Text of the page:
“It’s Hayden,” he said quietly. “But my friends call me Sidd.”
WSU: Back to these days, Theo Lawson passes along the news former Washington State corner Sean Harper Jr. has agreed to terms with the BC Lions of the CFL. … Around the Pac-12, Larry Scott is concerned about the future. … This much is clear. The virus-induced changes will be with athletic departments for a while. … New Washington coach Jimmy Lake doesn’t want to rule out spring football just yet. … Colorado players are getting creative in their workouts. … Utah’s Britain Covey is healthy and ready to get back to football. … Sabrina Ionescu won another award. … It took a while for some basketball players overseas to make their way back home. … We have more in the section below, but recruiting is weird right now. … Arizona is going to have to do some as freshman Zeke Nnaji turned pro yesterday.
Gonzaga: College basketball recruiting is getting wild these days. Jim Meehan talked with Tommy Lloyd and Brian Michaelson how about how different it is this year. … Jim also talked with Larry Weir yesterday for the latest Press Box pod. … Around the WCC, Portland's Chase Adams has a story to tell.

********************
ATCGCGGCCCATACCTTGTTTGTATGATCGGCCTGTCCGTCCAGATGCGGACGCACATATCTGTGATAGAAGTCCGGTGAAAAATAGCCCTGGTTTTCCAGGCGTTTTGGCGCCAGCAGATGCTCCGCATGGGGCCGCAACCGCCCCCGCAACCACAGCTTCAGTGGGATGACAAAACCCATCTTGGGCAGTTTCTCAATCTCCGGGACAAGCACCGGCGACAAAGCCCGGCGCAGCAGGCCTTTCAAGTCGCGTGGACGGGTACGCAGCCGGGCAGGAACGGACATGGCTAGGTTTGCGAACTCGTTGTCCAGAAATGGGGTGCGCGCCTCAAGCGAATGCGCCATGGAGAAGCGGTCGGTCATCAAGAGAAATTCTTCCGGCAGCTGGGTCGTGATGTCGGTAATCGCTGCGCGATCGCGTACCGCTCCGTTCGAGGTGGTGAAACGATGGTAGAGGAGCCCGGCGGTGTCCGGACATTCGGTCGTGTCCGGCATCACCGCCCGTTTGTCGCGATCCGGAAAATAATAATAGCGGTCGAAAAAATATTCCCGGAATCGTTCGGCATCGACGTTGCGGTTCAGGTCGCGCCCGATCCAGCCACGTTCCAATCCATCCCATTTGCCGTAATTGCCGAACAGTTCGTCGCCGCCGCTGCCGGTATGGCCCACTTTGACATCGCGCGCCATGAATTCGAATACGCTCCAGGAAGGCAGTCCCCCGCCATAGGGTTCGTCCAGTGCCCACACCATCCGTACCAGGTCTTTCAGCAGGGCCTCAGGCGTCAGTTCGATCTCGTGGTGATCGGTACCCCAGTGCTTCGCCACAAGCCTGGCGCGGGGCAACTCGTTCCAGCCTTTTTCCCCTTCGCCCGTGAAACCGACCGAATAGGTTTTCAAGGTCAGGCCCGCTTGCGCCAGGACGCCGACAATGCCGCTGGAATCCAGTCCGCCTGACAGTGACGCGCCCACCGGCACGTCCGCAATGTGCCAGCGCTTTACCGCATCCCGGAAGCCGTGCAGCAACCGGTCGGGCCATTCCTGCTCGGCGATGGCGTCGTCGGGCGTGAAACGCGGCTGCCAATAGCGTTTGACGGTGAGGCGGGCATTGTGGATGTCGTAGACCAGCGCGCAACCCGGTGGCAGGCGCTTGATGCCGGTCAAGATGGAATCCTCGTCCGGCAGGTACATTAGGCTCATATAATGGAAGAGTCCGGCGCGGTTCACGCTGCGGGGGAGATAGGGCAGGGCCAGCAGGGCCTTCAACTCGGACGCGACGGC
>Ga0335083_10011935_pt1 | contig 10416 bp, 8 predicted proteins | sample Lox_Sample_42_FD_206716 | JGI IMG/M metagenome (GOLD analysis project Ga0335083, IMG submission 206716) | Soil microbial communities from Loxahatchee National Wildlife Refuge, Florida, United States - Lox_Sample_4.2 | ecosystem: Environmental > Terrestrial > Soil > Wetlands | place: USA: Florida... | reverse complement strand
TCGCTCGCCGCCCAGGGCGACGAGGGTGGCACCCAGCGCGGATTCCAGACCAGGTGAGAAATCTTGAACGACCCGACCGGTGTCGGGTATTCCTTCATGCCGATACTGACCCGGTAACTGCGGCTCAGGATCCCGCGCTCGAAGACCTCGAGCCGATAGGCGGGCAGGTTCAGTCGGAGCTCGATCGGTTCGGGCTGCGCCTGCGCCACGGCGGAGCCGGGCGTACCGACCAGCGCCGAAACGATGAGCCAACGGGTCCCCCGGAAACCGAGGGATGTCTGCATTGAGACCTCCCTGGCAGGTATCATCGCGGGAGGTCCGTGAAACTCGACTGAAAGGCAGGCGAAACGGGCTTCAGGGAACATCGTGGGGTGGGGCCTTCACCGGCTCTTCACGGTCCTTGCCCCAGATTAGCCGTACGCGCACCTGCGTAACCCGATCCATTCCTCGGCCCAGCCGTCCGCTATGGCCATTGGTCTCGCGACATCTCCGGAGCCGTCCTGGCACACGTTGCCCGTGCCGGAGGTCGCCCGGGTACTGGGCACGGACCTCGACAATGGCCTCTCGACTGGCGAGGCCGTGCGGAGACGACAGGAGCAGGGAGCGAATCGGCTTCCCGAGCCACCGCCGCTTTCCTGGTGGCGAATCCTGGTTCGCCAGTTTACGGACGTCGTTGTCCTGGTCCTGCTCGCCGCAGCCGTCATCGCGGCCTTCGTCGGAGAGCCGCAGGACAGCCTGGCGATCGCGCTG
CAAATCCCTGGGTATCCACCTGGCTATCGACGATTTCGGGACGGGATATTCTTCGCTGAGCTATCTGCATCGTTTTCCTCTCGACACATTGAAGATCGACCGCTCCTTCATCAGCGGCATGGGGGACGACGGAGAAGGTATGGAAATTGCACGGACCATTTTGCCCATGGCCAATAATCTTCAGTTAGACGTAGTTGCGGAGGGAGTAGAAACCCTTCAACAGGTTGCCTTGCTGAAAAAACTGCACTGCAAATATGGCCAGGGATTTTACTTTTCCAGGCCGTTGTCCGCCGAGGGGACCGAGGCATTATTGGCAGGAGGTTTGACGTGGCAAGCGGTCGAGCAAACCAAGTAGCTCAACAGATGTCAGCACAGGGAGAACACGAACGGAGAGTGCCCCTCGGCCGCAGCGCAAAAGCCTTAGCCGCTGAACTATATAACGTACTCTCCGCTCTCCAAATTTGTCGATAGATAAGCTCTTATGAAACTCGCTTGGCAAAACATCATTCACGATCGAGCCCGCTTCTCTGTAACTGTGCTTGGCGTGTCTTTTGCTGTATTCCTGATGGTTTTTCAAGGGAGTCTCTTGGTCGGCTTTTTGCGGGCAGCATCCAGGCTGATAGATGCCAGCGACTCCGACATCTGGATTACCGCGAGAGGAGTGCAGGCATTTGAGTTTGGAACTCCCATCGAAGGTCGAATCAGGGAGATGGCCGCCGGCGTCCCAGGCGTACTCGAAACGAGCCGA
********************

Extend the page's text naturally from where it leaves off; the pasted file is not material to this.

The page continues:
Preps: With schools still on hiatus, the IHSAA has lengthened the period without athletics until April 20 at least. Dave Nichols has the story.
Seahawks: The Hawks cleared more than $5 million in cap space yesterday by releasing two players. … An agent for many NFL players went public yesterday with the death of his parents due to COVID-19. Sadly, he probably won’t be the last person doing this.
Mariners: Marco Gonzales is happy the players and baseball made a deal but hopes, when the season begins, the safety of the players comes first.
Sounders: When will the MLS season begin again? No one knows. But the Sounders players hope it is as soon as possible.
• Hope you enjoyed my trip down memory lane today. I swear every word of it is true – to the spirit of this first day of April. Until later …